James McDermott: My Top Five Morrissey Songs

James McDermott Headshot - crop

‘Frankly Mr Shankly’, an anthem for every aspiring star who wants to quit the day job and become a legend, was the first Morrissey song I ever heard. That voice and those lyrics instantly kidnapped me. I adore this song as it contains one of Morrissey’s best lines about the mundanity of work (‘Frankly Mr Shankly this position I’ve held/it pays my way but it corrodes my soul’) and one of his funniest lyrics: ‘sometimes I’d feel more fulfilled/making Christmas cards for the mentally ill’.

Growing up in Norfolk I felt invisible as stories set by the sea were seldom seen or heard.  Then I found ‘Everyday Is Like Sunday’, Morrissey’s celebration and commiseration of an out of season English coastal resort, and suddenly I felt less lonely.

‘Pretty Girls Make Graves’, Morrissey’s hilarious account of struggling to have sex, helped me feel less freakish as a sexually confused sex-scared teenager. I think that the lyrics ‘I could’ve been wild and I could’ve been free/But nature played this trick on me’ and ‘She wants it now and she will not wait/But she’s too rough and I’m too delicate’ are some of the best he’s written.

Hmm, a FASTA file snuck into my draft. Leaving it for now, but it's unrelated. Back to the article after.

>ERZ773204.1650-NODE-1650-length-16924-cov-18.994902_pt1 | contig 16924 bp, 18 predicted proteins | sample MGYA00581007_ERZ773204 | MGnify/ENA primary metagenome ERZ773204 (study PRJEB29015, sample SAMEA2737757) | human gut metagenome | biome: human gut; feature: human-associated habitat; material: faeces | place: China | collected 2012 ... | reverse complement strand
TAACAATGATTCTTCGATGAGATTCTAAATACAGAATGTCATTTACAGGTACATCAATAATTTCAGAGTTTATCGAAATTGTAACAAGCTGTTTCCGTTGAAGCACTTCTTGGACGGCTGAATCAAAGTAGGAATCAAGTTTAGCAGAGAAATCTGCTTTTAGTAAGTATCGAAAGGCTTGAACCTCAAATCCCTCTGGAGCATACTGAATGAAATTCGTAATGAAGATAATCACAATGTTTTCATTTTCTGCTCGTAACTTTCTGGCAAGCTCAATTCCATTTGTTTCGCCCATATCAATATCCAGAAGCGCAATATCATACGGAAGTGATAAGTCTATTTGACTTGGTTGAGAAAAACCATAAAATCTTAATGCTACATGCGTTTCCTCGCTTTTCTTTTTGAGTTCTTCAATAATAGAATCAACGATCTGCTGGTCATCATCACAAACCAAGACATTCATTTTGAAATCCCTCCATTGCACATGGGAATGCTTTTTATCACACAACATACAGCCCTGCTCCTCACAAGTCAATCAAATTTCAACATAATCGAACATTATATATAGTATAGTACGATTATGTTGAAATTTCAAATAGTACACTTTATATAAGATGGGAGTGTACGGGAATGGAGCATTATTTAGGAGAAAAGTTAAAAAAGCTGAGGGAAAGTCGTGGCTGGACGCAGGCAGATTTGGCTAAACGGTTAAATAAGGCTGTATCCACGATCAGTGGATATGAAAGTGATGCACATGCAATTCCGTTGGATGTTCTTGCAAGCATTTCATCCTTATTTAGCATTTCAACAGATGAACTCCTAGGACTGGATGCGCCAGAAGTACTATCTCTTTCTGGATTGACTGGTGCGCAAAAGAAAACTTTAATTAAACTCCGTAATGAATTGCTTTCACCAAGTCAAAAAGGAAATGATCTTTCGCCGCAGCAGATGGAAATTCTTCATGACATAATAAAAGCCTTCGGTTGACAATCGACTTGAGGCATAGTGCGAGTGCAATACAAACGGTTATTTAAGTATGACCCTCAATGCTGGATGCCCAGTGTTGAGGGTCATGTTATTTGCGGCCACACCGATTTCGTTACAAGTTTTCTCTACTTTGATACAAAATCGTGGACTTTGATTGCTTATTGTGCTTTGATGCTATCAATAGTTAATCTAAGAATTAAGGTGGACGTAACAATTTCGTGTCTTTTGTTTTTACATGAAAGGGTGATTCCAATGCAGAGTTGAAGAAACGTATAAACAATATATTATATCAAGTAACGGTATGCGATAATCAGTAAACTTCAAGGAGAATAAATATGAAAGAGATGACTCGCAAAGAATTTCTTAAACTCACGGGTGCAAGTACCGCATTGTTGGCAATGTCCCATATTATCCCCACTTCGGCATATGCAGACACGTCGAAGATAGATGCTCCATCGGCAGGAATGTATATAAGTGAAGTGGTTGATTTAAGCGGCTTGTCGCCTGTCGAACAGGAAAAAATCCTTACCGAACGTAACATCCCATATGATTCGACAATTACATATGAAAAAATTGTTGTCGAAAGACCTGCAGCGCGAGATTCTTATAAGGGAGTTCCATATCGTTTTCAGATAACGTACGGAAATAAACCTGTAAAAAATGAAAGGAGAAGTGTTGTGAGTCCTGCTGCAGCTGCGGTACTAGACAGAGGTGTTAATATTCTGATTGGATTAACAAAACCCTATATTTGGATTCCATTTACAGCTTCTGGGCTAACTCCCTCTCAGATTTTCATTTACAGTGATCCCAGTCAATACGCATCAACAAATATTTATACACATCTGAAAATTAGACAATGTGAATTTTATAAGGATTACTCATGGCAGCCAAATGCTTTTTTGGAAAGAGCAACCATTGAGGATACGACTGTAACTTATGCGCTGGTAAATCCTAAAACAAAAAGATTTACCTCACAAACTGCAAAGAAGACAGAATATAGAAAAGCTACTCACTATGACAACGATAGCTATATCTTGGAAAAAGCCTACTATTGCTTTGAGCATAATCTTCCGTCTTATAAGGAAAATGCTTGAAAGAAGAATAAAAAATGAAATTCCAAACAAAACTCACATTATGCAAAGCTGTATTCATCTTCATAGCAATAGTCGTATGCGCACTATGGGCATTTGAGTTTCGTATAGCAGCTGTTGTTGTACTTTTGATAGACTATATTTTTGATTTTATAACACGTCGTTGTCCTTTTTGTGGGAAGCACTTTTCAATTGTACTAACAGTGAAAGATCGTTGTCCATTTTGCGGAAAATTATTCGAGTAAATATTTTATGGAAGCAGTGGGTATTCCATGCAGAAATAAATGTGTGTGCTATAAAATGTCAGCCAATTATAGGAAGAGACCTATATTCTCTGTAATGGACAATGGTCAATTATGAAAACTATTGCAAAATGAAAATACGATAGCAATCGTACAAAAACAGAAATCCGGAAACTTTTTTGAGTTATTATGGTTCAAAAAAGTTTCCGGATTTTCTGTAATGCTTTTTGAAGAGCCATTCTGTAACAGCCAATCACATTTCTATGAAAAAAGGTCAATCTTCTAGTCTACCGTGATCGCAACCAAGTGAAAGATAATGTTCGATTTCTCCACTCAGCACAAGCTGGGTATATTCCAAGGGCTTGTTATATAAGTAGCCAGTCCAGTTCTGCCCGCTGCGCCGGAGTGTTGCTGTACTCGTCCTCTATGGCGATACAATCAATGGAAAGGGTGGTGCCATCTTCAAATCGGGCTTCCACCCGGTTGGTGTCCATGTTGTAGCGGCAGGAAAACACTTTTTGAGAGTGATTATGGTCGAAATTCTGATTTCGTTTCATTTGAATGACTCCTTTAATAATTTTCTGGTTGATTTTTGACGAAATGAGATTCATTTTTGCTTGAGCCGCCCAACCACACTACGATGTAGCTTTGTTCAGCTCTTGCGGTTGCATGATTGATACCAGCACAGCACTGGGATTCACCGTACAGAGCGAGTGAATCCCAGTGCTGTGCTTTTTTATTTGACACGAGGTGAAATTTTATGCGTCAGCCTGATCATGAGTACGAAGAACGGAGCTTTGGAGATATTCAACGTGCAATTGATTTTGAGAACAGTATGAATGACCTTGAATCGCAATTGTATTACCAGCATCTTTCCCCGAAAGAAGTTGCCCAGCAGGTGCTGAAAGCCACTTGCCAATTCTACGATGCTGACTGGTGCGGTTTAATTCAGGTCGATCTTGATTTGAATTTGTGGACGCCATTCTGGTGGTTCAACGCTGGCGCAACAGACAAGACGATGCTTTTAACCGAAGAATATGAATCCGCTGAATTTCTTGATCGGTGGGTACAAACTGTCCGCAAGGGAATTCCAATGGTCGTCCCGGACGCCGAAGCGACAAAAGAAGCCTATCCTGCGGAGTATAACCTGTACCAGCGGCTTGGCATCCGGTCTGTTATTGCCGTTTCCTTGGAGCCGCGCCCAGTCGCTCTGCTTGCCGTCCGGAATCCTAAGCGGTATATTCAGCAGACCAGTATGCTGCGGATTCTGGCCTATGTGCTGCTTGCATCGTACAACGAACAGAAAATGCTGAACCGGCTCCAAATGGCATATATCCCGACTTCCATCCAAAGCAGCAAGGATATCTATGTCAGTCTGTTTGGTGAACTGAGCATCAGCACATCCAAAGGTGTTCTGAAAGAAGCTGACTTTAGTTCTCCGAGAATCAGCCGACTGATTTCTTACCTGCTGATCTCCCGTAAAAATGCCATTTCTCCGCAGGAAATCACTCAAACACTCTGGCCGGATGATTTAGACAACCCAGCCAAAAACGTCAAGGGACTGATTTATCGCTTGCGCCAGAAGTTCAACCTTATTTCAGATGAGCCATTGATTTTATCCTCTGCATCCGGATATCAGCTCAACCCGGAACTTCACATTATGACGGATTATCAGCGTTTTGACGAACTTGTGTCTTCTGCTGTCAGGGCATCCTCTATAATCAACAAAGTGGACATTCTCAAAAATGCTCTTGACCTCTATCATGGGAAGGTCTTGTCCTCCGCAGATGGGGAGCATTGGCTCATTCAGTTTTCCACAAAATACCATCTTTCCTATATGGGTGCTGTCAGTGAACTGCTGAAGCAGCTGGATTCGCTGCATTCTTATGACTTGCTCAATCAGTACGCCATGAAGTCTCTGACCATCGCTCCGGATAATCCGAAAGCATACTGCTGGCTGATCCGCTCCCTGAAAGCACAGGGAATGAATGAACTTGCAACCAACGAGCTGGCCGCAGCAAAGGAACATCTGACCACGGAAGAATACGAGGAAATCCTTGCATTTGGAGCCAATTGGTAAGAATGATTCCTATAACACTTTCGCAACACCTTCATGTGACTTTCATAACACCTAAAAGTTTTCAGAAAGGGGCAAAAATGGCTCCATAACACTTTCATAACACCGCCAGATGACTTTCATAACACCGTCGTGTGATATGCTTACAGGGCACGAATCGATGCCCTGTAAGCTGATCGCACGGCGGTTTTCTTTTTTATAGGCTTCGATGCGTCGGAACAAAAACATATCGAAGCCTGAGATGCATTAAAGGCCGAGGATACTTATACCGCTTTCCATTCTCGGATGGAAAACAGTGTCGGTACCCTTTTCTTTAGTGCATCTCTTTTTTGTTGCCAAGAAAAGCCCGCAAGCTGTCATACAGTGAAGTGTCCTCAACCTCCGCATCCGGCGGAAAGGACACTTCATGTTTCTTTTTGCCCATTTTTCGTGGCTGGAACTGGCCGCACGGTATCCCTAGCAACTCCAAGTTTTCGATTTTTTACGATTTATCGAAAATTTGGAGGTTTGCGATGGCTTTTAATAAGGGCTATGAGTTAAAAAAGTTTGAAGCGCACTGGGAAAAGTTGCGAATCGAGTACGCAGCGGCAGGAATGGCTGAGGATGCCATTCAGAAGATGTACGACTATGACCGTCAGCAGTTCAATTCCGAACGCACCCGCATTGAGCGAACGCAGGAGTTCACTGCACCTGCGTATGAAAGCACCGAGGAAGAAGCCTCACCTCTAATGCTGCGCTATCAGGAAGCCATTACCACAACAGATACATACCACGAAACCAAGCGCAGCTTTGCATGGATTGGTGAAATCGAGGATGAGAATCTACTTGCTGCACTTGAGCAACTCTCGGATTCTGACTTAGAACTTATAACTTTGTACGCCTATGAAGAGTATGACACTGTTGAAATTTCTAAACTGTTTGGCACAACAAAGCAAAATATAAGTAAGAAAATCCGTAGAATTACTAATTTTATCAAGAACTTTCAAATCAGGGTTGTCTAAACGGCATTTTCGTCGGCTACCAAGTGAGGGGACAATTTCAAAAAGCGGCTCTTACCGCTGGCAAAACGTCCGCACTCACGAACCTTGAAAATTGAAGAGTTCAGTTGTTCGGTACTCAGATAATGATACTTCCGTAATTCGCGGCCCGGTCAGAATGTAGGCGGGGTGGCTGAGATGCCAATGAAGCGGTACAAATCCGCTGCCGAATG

‘The Never Played Symphonies’, Morrissey’s most beautiful song about unrequited love, not only stuns me because he elegantly compares those ‘never laid’ to ‘never played symphonies’  but because it contains one of his wittiest cheekiest saddest lines: ‘you slipped right through my fingers not literally but metaphorically’.

‘Dear God Please Help Me’, Morrissey’s cryptic ballad about falling in love with someone or somewhere, contains one of his most beautiful vocal performances and one of his most beautiful metaphors about the heart: ‘I am walking through Rome/With my heart on a string’. Only matched by ‘the heart has a heart of its own’ in 2009’s ‘It’s Not Your Birthday Anymore’. Pure poetry.


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